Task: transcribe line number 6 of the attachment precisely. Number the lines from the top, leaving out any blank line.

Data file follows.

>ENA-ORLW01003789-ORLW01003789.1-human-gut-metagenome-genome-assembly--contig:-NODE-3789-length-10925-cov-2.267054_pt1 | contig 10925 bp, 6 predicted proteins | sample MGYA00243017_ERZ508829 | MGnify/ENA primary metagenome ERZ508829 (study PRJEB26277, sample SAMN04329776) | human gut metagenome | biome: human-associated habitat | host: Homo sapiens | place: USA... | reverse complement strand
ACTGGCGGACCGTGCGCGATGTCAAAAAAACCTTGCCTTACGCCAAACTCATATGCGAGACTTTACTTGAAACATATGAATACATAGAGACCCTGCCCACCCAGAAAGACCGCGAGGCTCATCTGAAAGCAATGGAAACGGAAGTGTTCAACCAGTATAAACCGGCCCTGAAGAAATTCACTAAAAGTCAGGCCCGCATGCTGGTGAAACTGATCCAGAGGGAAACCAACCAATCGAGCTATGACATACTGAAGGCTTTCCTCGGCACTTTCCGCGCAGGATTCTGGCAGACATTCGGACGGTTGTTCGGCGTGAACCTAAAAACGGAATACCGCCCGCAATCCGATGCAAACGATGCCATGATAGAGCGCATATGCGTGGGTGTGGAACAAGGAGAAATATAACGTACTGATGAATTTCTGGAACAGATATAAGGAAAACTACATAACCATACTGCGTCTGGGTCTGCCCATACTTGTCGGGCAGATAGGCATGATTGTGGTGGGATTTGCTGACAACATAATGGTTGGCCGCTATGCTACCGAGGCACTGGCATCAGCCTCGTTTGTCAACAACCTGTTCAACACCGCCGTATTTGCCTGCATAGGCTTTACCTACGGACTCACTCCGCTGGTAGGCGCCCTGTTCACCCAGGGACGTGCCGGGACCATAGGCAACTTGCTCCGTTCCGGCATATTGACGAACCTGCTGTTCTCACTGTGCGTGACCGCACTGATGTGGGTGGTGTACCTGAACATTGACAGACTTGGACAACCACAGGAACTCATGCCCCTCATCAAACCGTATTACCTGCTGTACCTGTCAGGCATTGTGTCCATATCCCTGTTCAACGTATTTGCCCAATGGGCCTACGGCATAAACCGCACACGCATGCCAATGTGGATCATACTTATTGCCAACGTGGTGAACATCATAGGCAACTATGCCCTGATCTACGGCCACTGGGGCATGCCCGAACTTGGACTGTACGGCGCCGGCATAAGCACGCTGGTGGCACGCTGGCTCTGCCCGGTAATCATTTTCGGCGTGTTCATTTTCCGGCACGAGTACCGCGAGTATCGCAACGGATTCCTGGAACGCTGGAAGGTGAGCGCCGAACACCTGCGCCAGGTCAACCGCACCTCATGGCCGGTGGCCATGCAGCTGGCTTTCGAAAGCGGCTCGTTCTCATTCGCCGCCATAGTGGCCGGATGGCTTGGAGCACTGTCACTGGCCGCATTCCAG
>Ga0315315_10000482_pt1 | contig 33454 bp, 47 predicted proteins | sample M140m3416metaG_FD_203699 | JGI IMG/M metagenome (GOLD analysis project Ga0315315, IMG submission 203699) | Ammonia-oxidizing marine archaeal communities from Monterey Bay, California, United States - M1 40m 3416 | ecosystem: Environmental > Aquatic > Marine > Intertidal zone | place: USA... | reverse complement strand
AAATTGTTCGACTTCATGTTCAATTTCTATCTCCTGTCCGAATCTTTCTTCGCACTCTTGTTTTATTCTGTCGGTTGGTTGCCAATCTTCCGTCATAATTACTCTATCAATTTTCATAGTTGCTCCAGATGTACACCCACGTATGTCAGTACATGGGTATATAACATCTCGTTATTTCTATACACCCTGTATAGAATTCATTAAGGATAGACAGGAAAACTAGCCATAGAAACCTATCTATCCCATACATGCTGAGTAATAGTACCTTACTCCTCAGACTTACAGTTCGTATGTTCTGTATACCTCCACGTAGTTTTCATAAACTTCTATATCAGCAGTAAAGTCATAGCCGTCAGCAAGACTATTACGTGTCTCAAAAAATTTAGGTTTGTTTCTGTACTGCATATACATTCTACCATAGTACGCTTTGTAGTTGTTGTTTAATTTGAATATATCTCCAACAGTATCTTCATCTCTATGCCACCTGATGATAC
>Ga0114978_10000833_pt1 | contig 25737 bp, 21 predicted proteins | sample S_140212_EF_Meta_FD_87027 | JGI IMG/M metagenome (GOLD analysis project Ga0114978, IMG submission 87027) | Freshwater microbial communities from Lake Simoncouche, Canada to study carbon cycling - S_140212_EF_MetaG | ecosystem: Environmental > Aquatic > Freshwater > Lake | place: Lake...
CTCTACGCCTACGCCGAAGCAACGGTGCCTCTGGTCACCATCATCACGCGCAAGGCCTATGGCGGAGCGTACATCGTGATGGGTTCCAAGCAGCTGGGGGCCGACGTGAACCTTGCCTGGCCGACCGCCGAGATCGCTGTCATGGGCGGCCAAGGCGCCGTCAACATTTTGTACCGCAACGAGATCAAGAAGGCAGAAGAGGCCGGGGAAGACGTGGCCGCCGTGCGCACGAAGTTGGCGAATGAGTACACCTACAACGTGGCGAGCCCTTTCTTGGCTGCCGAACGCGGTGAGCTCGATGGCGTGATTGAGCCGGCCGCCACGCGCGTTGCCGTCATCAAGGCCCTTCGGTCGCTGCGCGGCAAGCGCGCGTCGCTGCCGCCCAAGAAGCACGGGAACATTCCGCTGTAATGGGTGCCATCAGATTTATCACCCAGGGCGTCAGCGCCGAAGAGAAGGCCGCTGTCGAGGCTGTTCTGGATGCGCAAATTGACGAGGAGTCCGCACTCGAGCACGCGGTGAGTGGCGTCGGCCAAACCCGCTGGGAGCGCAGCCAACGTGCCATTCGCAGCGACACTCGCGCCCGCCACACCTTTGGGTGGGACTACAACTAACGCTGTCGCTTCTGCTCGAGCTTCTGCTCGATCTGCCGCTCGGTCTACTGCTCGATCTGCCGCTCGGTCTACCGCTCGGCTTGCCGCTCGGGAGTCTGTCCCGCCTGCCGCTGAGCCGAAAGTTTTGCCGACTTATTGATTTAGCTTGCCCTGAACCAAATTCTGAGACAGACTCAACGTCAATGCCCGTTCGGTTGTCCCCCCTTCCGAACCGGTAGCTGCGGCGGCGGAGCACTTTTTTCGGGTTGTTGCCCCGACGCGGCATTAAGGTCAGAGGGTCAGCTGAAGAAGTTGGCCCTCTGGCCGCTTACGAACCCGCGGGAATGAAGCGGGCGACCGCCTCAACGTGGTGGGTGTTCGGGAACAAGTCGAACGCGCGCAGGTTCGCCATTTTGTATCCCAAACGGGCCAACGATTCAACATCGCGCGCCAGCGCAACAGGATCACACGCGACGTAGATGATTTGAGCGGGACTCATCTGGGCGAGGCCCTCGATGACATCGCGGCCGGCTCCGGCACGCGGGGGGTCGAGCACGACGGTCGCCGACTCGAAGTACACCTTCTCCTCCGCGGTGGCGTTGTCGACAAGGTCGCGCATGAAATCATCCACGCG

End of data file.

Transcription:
CTCTACGCCTACGCCGAAGCAACGGTGCCTCTGGTCACCATCATCACGCGCAAGGCCTATGGCGGAGCGTACATCGTGATGGGTTCCAAGCAGCTGGGGGCCGACGTGAACCTTGCCTGGCCGACCGCCGAGATCGCTGTCATGGGCGGCCAAGGCGCCGTCAACATTTTGTACCGCAACGAGATCAAGAAGGCAGAAGAGGCCGGGGAAGACGTGGCCGCCGTGCGCACGAAGTTGGCGAATGAGTACACCTACAACGTGGCGAGCCCTTTCTTGGCTGCCGAACGCGGTGAGCTCGATGGCGTGATTGAGCCGGCCGCCACGCGCGTTGCCGTCATCAAGGCCCTTCGGTCGCTGCGCGGCAAGCGCGCGTCGCTGCCGCCCAAGAAGCACGGGAACATTCCGCTGTAATGGGTGCCATCAGATTTATCACCCAGGGCGTCAGCGCCGAAGAGAAGGCCGCTGTCGAGGCTGTTCTGGATGCGCAAATTGACGAGGAGTCCGCACTCGAGCACGCGGTGAGTGGCGTCGGCCAAACCCGCTGGGAGCGCAGCCAACGTGCCATTCGCAGCGACACTCGCGCCCGCCACACCTTTGGGTGGGACTACAACTAACGCTGTCGCTTCTGCTCGAGCTTCTGCTCGATCTGCCGCTCGGTCTACTGCTCGATCTGCCGCTCGGTCTACCGCTCGGCTTGCCGCTCGGGAGTCTGTCCCGCCTGCCGCTGAGCCGAAAGTTTTGCCGACTTATTGATTTAGCTTGCCCTGAACCAAATTCTGAGACAGACTCAACGTCAATGCCCGTTCGGTTGTCCCCCCTTCCGAACCGGTAGCTGCGGCGGCGGAGCACTTTTTTCGGGTTGTTGCCCCGACGCGGCATTAAGGTCAGAGGGTCAGCTGAAGAAGTTGGCCCTCTGGCCGCTTACGAACCCGCGGGAATGAAGCGGGCGACCGCCTCAACGTGGTGGGTGTTCGGGAACAAGTCGAACGCGCGCAGGTTCGCCATTTTGTATCCCAAACGGGCCAACGATTCAACATCGCGCGCCAGCGCAACAGGATCACACGCGACGTAGATGATTTGAGCGGGACTCATCTGGGCGAGGCCCTCGATGACATCGCGGCCGGCTCCGGCACGCGGGGGGTCGAGCACGACGGTCGCCGACTCGAAGTACACCTTCTCCTCCGCGGTGGCGTTGTCGACAAGGTCGCGCATGAAATCATCCACGCG